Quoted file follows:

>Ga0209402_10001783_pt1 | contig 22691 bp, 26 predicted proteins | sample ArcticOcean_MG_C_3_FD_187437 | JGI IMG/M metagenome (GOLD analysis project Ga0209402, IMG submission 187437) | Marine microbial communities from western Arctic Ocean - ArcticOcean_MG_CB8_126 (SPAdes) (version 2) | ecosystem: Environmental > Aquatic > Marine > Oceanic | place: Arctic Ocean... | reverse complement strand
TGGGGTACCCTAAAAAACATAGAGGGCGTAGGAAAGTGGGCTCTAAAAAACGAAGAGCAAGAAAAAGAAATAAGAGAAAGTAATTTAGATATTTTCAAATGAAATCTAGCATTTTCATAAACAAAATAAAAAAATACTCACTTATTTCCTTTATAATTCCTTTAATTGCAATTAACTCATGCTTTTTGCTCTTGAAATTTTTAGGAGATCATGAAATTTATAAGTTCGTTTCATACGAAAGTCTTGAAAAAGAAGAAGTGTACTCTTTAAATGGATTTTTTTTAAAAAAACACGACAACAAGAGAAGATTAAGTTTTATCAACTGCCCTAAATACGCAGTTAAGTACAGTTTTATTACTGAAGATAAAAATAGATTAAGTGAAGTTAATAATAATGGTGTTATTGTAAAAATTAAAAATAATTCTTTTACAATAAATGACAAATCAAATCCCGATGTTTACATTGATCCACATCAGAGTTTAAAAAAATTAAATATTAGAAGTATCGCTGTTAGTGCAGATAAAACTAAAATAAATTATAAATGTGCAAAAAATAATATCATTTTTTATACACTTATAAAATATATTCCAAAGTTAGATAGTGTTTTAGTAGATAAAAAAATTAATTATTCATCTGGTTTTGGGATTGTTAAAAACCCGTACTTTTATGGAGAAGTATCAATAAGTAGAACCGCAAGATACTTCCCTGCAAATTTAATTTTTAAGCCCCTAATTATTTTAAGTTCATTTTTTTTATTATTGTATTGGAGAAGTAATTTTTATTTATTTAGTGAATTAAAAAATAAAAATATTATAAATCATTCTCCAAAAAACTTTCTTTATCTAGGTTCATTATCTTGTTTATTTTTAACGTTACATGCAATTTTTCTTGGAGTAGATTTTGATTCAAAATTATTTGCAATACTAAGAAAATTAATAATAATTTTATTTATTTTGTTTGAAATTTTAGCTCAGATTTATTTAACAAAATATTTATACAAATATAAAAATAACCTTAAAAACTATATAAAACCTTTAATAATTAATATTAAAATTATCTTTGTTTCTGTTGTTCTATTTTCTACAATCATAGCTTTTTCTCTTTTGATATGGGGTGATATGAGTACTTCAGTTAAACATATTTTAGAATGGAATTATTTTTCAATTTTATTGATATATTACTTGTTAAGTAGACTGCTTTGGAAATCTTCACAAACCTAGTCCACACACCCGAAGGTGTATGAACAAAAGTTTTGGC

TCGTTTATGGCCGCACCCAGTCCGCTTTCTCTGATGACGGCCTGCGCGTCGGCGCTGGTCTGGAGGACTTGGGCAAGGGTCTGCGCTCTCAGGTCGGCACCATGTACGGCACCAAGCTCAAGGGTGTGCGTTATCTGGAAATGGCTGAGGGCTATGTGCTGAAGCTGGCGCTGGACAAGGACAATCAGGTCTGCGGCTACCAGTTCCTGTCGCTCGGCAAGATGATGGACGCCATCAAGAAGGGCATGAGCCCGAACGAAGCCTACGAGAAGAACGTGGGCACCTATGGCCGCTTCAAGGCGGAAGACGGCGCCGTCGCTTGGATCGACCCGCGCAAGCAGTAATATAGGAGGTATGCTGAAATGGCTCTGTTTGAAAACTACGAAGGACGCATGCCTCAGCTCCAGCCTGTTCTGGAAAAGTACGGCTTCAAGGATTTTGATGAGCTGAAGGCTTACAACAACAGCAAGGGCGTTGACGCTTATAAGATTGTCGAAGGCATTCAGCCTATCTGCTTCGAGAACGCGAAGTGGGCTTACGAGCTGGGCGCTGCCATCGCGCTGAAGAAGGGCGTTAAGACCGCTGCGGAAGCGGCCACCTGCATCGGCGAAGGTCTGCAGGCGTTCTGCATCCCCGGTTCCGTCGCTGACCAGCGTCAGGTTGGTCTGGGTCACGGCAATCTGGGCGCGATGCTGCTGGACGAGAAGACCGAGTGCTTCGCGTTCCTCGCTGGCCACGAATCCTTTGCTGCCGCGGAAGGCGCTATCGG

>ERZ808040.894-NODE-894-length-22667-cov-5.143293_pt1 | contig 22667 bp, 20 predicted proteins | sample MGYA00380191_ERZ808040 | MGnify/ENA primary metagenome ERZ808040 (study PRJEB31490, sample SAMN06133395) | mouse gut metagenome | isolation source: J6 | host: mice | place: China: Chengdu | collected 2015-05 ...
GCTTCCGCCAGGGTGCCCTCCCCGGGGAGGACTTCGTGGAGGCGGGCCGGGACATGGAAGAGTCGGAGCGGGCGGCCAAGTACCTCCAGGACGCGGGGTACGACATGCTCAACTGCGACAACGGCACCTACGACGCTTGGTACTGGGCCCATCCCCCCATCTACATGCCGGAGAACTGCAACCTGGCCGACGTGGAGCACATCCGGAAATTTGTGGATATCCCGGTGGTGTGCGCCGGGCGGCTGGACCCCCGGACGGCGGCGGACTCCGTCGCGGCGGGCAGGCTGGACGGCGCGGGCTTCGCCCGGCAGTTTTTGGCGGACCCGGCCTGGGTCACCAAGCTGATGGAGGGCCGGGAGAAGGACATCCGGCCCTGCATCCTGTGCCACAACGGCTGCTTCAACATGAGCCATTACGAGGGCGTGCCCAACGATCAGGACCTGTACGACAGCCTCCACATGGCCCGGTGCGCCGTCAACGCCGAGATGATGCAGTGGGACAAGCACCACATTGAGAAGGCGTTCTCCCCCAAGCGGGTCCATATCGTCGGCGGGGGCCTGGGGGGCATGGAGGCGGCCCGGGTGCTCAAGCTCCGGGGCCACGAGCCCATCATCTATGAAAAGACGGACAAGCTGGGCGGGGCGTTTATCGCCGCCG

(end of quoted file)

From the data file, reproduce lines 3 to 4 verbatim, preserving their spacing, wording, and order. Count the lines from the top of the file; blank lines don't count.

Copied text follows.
TCGTTTATGGCCGCACCCAGTCCGCTTTCTCTGATGACGGCCTGCGCGTCGGCGCTGGTCTGGAGGACTTGGGCAAGGGTCTGCGCTCTCAGGTCGGCACCATGTACGGCACCAAGCTCAAGGGTGTGCGTTATCTGGAAATGGCTGAGGGCTATGTGCTGAAGCTGGCGCTGGACAAGGACAATCAGGTCTGCGGCTACCAGTTCCTGTCGCTCGGCAAGATGATGGACGCCATCAAGAAGGGCATGAGCCCGAACGAAGCCTACGAGAAGAACGTGGGCACCTATGGCCGCTTCAAGGCGGAAGACGGCGCCGTCGCTTGGATCGACCCGCGCAAGCAGTAATATAGGAGGTATGCTGAAATGGCTCTGTTTGAAAACTACGAAGGACGCATGCCTCAGCTCCAGCCTGTTCTGGAAAAGTACGGCTTCAAGGATTTTGATGAGCTGAAGGCTTACAACAACAGCAAGGGCGTTGACGCTTATAAGATTGTCGAAGGCATTCAGCCTATCTGCTTCGAGAACGCGAAGTGGGCTTACGAGCTGGGCGCTGCCATCGCGCTGAAGAAGGGCGTTAAGACCGCTGCGGAAGCGGCCACCTGCATCGGCGAAGGTCTGCAGGCGTTCTGCATCCCCGGTTCCGTCGCTGACCAGCGTCAGGTTGGTCTGGGTCACGGCAATCTGGGCGCGATGCTGCTGGACGAGAAGACCGAGTGCTTCGCGTTCCTCGCTGGCCACGAATCCTTTGCTGCCGCGGAAGGCGCTATCGG

>ERZ808040.894-NODE-894-length-22667-cov-5.143293_pt1 | contig 22667 bp, 20 predicted proteins | sample MGYA00380191_ERZ808040 | MGnify/ENA primary metagenome ERZ808040 (study PRJEB31490, sample SAMN06133395) | mouse gut metagenome | isolation source: J6 | host: mice | place: China: Chengdu | collected 2015-05 ...